# How do you find the Vertical, Horizontal, and Oblique Asymptote given (x^2-4)/(x^3+4x^2)?

Oct 28, 2016

The vertical asymptotes are $x = 0$ and $x = - 4$
The horizontal asymptote is $y = 0$

#### Explanation:

Let rewrite the function
$\frac{{x}^{2} - 4}{{x}^{3} + 4 {x}^{2}} = \frac{{x}^{2} - 4}{{x}^{2} \left(x + 4\right)}$

As we cannot divide by $0$, the function is not defined for $x = 0$ and $x = - 4$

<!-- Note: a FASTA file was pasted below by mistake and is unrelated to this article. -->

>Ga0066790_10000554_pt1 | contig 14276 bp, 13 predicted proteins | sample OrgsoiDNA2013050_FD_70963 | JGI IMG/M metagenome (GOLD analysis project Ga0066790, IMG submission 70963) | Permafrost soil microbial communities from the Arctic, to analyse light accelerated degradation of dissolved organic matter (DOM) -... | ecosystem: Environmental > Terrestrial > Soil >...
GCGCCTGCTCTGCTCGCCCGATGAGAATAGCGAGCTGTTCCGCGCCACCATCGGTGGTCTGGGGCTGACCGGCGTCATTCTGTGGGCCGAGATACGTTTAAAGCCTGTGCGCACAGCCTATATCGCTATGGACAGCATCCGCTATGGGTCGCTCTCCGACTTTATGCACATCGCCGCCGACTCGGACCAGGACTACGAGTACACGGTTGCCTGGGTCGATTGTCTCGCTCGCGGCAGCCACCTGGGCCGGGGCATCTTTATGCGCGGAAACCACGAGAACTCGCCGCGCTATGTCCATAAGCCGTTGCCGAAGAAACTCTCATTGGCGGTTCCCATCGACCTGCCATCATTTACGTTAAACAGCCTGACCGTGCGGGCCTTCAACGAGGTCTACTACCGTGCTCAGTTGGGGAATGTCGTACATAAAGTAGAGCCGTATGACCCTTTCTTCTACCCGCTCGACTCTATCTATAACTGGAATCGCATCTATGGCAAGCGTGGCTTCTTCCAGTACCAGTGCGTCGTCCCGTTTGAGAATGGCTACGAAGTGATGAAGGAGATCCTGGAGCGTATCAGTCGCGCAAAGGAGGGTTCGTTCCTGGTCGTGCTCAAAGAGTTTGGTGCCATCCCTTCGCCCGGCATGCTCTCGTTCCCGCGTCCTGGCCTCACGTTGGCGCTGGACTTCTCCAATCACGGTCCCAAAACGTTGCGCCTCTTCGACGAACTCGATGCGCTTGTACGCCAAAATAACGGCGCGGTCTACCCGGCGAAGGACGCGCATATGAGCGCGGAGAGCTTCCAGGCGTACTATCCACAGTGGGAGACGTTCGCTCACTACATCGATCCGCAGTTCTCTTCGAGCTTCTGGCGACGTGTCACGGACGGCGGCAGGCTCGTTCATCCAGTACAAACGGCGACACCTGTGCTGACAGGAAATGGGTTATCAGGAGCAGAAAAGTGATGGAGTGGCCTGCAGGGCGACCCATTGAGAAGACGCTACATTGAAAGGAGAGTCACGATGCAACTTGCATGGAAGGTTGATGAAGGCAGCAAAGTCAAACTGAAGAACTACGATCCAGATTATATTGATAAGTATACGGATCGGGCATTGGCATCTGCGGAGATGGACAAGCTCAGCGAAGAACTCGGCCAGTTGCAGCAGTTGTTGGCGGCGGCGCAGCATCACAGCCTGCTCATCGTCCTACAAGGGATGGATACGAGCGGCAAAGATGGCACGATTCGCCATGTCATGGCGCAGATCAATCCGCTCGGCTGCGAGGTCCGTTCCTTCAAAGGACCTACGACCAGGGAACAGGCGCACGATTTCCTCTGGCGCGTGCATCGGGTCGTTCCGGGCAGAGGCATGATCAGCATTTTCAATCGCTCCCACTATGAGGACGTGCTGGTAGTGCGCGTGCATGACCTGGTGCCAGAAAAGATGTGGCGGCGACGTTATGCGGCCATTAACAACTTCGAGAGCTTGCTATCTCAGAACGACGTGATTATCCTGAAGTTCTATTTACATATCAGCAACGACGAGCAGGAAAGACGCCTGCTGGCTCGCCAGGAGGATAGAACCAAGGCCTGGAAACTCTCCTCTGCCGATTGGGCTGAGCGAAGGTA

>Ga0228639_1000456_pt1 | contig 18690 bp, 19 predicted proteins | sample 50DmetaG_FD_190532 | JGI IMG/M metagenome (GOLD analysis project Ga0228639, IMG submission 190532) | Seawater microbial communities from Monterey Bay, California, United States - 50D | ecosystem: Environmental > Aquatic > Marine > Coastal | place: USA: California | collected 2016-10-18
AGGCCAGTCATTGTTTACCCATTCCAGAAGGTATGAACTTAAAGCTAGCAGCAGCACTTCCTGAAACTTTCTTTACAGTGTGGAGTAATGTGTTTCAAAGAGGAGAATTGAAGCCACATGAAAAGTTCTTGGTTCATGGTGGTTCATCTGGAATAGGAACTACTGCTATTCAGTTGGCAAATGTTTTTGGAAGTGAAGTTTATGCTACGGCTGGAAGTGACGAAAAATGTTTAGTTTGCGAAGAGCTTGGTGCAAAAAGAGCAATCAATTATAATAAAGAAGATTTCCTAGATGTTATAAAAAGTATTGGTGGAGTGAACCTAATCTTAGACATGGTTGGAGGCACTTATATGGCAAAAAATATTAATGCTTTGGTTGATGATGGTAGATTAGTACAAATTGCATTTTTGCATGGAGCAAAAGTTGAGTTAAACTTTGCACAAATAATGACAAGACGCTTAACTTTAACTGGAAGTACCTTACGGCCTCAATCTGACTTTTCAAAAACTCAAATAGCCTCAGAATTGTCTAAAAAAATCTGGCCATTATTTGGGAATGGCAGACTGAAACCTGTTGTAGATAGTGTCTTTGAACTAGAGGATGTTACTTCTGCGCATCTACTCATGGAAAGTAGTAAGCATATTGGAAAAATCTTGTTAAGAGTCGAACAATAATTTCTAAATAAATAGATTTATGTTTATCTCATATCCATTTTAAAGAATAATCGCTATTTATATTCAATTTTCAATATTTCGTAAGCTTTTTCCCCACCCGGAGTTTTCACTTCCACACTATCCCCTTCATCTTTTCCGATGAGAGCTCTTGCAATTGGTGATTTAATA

So the vertical asymptotes are $x = 0$ and $x = - 4$

The degree of the denominator is greater than the degree of the numeratos, so we don't have oblique asymptotes

Let's find the limit of the function as $x \to \infty$

limit $\frac{{x}^{2} - 4}{{x}^{3} + 4 {x}^{2}} = {x}^{2} / {x}^{3} = \frac{1}{x} = {0}^{-}$
$x \to - \infty$

limit $\frac{{x}^{2} - 4}{{x}^{3} + 4 {x}^{2}} = {x}^{2} / {x}^{3} = \frac{1}{x} = {0}^{+}$
$x \to + \infty$
So $y = 0$ is a horizontal asymptote
graph{(x^2-4)/(x^3+4x^2) [-10, 10, -5, 5]}